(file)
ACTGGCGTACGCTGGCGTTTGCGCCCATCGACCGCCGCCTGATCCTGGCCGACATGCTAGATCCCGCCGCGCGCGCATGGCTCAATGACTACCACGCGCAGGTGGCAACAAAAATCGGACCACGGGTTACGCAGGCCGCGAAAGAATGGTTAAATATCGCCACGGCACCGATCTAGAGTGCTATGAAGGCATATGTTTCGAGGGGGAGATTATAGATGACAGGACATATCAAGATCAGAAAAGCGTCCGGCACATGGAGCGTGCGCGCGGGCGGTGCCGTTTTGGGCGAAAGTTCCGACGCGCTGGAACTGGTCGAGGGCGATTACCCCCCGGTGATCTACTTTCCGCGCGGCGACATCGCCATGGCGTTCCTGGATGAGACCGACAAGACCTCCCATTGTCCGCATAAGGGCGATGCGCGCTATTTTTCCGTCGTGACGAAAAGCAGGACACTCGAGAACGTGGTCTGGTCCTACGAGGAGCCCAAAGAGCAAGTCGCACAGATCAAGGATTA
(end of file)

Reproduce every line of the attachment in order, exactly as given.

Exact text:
ACTGGCGTACGCTGGCGTTTGCGCCCATCGACCGCCGCCTGATCCTGGCCGACATGCTAGATCCCGCCGCGCGCGCATGGCTCAATGACTACCACGCGCAGGTGGCAACAAAAATCGGACCACGGGTTACGCAGGCCGCGAAAGAATGGTTAAATATCGCCACGGCACCGATCTAGAGTGCTATGAAGGCATATGTTTCGAGGGGGAGATTATAGATGACAGGACATATCAAGATCAGAAAAGCGTCCGGCACATGGAGCGTGCGCGCGGGCGGTGCCGTTTTGGGCGAAAGTTCCGACGCGCTGGAACTGGTCGAGGGCGATTACCCCCCGGTGATCTACTTTCCGCGCGGCGACATCGCCATGGCGTTCCTGGATGAGACCGACAAGACCTCCCATTGTCCGCATAAGGGCGATGCGCGCTATTTTTCCGTCGTGACGAAAAGCAGGACACTCGAGAACGTGGTCTGGTCCTACGAGGAGCCCAAAGAGCAAGTCGCACAGATCAAGGATTA